Matthew points that when he wrote his Gospel God’s Kingdom was what the people in the first century was calling the "church" (Matthew 16:18; Matthew 18:17). The Greek word translated church means "a called-out assembly." In the NT this word refers to a local assembly of obedient believers. In the OT, Israel was God’s called-out people, beginning with the call of Abraham (Genesis 12:1 f; Deuteronomy 7:6-8). In fact, Stephen called the nation of Israel "the church (assembly) in the wilderness" (Acts 7:38), for they were God’s called-out people.

But the NT church is a different people, for it is composed of both Jews and Gentiles (Galatians 3:28). Even though Matthew wrote primarily for the Jews, he has a "universal" element in his book that includes the Gentiles. For example, Gentile leaders came to worship the infant Jesus (Matthew 2:1-12); Jesus performed miracles for Gentiles and even commended them for their faith (Matthew 8:5-13; Matthew 15:21-28). At at crisis hour in Jesus’ ministry He turned to a prophecy about the Gentiles (Matthew 12:14-21). Even in parables, Jesus indicated that the blessings which Israel refused would be shared with the Gentiles (Matthew 22:8-10; Matthew 21:40-46) and the Lord’s commission involves all nations (Matthew 28:19-20)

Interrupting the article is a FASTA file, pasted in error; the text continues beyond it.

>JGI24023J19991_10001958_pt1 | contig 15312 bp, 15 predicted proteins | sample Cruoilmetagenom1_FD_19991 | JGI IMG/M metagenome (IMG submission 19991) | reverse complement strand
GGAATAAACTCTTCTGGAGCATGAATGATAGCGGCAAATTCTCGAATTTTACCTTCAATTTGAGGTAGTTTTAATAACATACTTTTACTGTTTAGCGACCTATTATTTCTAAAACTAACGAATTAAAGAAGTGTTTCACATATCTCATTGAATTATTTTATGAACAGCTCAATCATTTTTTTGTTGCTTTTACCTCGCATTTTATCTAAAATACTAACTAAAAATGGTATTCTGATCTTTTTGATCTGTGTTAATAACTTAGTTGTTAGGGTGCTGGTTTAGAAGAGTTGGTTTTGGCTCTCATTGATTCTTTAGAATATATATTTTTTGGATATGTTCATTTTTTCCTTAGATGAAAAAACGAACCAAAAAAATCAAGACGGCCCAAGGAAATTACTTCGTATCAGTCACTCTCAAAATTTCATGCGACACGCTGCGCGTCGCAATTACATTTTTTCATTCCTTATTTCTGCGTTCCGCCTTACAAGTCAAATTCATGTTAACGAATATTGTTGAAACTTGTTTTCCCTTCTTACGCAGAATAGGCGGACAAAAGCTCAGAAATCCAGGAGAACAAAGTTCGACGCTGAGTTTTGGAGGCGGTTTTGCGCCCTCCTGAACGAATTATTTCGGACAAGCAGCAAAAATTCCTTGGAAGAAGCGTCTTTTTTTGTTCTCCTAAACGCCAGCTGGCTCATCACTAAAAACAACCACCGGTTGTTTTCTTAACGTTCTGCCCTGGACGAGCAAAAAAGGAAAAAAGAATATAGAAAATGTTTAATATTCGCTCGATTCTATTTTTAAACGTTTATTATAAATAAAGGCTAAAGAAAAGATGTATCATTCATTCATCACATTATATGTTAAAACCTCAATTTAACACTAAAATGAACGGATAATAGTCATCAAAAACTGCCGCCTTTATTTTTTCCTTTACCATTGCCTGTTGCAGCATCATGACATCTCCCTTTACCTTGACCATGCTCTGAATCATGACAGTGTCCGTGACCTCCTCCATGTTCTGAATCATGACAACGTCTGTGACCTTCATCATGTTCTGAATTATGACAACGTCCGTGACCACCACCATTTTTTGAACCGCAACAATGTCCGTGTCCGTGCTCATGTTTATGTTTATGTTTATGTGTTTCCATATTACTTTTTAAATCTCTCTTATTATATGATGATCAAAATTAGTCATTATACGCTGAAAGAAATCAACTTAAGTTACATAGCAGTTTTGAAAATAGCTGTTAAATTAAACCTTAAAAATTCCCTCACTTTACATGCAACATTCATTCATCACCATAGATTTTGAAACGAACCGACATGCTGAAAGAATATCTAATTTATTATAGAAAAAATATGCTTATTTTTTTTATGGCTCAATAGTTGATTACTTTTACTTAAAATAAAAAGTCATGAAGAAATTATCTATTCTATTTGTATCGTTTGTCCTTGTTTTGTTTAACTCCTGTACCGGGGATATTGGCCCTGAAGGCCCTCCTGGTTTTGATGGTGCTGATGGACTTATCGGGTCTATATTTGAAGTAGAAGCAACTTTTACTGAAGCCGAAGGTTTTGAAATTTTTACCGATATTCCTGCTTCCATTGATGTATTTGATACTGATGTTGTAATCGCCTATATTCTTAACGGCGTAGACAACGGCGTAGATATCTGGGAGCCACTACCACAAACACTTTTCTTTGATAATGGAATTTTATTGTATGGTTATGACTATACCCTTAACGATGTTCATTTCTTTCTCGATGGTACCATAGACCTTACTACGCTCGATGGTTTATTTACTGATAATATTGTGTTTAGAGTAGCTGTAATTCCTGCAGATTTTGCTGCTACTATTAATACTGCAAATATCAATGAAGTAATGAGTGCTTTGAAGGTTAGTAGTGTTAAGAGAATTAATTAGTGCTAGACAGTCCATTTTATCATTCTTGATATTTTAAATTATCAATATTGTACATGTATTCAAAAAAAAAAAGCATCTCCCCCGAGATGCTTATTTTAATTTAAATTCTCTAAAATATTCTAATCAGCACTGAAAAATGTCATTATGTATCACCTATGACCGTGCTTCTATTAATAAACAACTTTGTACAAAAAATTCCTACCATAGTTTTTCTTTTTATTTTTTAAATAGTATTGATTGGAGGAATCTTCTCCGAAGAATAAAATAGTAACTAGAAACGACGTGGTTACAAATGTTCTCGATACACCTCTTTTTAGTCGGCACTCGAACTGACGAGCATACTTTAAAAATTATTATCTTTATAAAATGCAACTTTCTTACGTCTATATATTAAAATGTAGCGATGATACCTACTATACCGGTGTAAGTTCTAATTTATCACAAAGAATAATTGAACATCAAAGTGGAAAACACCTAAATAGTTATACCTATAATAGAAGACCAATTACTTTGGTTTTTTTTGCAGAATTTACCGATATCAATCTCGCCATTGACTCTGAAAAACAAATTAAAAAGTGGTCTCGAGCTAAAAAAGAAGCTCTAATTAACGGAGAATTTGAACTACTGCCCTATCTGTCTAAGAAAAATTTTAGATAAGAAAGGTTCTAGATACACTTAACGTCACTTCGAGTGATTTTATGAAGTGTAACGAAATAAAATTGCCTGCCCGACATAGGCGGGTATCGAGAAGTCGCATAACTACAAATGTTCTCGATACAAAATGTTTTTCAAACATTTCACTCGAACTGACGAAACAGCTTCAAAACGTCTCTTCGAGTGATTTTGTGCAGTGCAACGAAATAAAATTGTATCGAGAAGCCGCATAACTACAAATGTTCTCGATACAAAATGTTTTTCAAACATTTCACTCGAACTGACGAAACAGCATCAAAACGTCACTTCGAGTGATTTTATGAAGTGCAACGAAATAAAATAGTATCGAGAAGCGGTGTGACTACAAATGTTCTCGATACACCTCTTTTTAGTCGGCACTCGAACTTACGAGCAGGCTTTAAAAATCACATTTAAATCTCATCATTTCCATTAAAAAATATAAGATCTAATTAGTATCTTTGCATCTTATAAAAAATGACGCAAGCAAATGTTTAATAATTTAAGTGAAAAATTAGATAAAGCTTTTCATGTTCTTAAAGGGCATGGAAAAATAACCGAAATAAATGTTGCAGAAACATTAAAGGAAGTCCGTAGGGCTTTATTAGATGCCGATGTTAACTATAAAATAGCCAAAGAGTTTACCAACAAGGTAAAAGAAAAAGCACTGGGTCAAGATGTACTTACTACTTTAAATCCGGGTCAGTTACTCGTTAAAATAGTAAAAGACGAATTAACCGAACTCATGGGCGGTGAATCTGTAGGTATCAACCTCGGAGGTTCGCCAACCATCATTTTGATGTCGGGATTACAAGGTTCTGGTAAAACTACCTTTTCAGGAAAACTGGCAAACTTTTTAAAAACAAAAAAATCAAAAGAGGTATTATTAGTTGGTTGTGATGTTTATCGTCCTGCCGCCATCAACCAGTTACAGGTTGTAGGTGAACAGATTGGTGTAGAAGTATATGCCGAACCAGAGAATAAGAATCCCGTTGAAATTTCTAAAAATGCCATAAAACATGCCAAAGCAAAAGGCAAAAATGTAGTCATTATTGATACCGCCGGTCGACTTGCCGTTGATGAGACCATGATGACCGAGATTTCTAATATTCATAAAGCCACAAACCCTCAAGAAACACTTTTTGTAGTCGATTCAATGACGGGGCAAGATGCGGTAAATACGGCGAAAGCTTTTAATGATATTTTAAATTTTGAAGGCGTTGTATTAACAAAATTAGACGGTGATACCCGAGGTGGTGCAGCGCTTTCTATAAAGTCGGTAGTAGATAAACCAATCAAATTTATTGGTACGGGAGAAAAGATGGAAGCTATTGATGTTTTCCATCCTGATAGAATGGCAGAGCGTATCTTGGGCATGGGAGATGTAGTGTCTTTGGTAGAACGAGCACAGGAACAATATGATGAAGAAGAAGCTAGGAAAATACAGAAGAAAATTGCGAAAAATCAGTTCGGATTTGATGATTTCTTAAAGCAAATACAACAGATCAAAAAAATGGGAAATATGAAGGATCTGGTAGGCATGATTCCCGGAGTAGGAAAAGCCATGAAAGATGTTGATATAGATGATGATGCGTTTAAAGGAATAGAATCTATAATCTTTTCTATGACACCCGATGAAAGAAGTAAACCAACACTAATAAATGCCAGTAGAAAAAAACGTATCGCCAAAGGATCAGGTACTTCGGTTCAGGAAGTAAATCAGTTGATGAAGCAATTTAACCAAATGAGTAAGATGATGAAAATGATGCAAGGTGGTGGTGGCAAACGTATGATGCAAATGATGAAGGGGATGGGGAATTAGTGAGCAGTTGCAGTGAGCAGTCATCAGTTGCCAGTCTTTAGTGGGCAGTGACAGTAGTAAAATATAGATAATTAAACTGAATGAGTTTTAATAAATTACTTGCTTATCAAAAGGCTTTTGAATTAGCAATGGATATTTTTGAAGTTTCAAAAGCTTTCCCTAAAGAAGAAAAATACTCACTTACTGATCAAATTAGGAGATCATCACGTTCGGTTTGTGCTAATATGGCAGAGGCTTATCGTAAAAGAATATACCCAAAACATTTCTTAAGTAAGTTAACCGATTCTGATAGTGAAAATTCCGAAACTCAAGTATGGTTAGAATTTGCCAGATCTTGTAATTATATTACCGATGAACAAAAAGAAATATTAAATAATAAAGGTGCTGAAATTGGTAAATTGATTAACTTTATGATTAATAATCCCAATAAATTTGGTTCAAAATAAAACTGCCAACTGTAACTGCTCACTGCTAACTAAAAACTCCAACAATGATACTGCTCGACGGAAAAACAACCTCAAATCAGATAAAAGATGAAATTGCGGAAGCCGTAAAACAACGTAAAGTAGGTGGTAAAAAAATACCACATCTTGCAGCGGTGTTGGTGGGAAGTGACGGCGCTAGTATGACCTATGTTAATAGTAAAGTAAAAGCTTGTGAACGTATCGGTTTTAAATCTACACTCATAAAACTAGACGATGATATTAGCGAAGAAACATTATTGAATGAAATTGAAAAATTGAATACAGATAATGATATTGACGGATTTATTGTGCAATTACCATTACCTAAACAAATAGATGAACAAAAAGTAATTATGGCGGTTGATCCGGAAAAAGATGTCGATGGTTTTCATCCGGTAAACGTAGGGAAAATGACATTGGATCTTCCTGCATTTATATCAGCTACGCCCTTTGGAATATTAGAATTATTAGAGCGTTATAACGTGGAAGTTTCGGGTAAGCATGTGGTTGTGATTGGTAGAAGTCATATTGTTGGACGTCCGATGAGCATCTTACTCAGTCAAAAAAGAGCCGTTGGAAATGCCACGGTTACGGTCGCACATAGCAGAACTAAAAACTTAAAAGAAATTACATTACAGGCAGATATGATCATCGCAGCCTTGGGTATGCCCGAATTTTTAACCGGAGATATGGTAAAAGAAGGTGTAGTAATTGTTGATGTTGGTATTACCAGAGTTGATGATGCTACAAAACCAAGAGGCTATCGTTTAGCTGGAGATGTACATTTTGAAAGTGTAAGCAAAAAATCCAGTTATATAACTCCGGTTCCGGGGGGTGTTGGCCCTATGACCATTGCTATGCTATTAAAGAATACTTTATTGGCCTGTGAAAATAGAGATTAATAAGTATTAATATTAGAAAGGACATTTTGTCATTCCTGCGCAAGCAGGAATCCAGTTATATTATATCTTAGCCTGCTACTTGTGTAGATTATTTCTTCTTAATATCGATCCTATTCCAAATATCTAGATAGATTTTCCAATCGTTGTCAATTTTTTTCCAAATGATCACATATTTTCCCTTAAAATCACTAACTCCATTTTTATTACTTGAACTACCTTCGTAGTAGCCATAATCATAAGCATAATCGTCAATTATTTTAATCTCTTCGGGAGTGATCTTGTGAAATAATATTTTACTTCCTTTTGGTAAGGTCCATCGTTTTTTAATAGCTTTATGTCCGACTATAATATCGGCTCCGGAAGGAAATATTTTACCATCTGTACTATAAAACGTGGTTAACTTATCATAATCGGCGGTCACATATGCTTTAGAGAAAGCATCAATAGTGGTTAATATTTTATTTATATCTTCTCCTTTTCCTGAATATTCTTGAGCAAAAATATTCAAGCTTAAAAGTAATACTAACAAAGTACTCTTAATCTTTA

.

"The Kingdom of Heaven is at Hand"

1. The Revelation of the King (Ch 1-10)

His person (1-4); His principles (5-7); His power (8-10)

2. The Rebellion Against the King -- (Ch 11-20)

3. The Rejection of the King (Ch. 21-27)

4. The Resurrection of the King (Ch. 28)

1. A King’s Name -- "They shall call his name Emmanuel," Matthew 1:23. He had a royal name that declared God’s presence.

2. A King’s Position -- "Out of Judah shall come a Governor that shall rule my people, Israel." Matthew 2:6. He is over his kingdom, the church (Matthew 16:18; and see Ephesians 1:22).

3. A King’s Announcement -- "Prepare ye the way of the Lord; make his paths straight," Mat 3:3. His coming conformed to a Royal visit.

4. A King’s Introduction -- "This is my beloved son, in whom I am well pleased," Matthew 3:17. His coming was heralded by John the Baptism, by God the Father and the Holy Spirit.

5. A King’s Authority -- "He taught them as one having authority," Matthew 7:29; (Matthew 28:18-20). The King’s authority was absolute-- answerable only to God.

6. A King’s Loyalty -- "He that is not with me is against me, and he that gathereth not with me, scattereth abroad," Matthew 12:30. He has a demand for our loyalty.

7. A King’s Enemies -- "From that time forth began Jesus to show unto his disciples how that he must go unto Jerusalem and suffer many things of the elders and chief priests and scribes, and be killed..." Matthew 16:21. Jesus suffered at the hands of the chief priest, Herod, and Pilate.

8. A King’s Love -- "For the son of man came not to be ministered unto but to minister, and to give his life a ransom for many," Matthew 20:28. A King’s love for his kingdom and subjects, but Jesus is the supreme king, he loved his enemies.

9. A King’s Sacrifice -- "And they crucified him... This is Jesus the King of the Jews," Matthew 27:35-37. David suffered at the hands of those who should have loved him- his son Absalom.